Canada Markets

U.S. Spring Wheat Planting ahead of Average

Cliff Jamieson
By  Cliff Jamieson , Canadian Grains Analyst
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The most recent Crop Progress report in the United States shows that 42% of the spring wheat crop is seeded as of April 24 (blue line), below the 50% planted as of the same week last year (red line), but well-above the five-year average of 28% (green line).

As seen on the attached chart, this spring's planting pace of spring wheat in the United States is well ahead of the average pace, according to the weekly Crop Progress report, reporting data as of April 24. While the area planted is suggested to represent 42% of the intended area, below the 50% pace recorded the same week in 2015, it is well-ahead of the five-year average of 28%.

This is viewed as bearish for the market, with the crop viewed to get a good start making use of early spring moisture, while the early start to planting could also lead to an expanded acreage planted.

Looking back over the past five years, the fastest planting pace for spring wheat was seen in 2012, where planting was close to finished by May 20, while in 2015, planting was close to complete by the May 24 report. The final hard red spring wheat planted acres in those two years averaged roughly 400,000 acres more that estimated in the early Prospective Planting estimates for those years.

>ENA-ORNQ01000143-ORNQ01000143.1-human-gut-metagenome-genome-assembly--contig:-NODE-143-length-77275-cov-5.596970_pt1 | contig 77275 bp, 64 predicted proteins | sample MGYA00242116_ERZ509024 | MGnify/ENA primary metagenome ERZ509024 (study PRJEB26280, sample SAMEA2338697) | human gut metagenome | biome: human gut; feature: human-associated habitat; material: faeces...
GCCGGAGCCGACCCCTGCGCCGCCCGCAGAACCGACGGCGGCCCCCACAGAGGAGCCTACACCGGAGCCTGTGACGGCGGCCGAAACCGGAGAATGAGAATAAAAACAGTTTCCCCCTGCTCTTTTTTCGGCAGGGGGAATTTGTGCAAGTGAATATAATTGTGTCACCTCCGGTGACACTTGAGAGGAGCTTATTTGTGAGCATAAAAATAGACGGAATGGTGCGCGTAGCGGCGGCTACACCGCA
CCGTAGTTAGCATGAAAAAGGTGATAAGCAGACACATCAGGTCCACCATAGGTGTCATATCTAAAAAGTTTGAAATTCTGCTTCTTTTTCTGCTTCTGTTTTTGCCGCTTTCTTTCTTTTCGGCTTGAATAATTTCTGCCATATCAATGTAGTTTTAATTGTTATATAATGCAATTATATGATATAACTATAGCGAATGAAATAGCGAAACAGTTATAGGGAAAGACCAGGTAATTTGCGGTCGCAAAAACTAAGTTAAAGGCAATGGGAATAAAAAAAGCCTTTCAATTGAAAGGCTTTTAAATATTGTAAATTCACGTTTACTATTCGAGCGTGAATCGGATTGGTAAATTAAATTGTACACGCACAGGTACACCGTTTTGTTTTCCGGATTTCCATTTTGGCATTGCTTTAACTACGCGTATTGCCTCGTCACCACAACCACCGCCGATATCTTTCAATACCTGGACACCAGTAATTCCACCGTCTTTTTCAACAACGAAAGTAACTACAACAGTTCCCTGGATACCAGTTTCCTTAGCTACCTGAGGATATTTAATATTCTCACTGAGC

New-crop futures spreads finished steady to weaker Tuesday, with the Sept/Dec spread closing unchanged, while the Dec/Mar spread weakened 1 cent at minus 9 1/4, a weak spread and a sign of bearish commercial selling. The December HRS contract has consolidated for the second day, between support found at the contract's 20-day moving average at $5.54/bu and resistance at the contract's 200-day moving average at $5.61/bu.

Crop emergence is also on par with past years, with 8% of the spring crop emerged which is equal to last year and 1% ahead of the five-year average.

Other spring crops are also ahead of normal. Oats planted and emerged are ahead of average, while the same can be said about barley.

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Cliff Jamieson can be reached at cliff.jamieson@dtn.com

Follow Cliff Jamieson on Twitter @CliffJamieson

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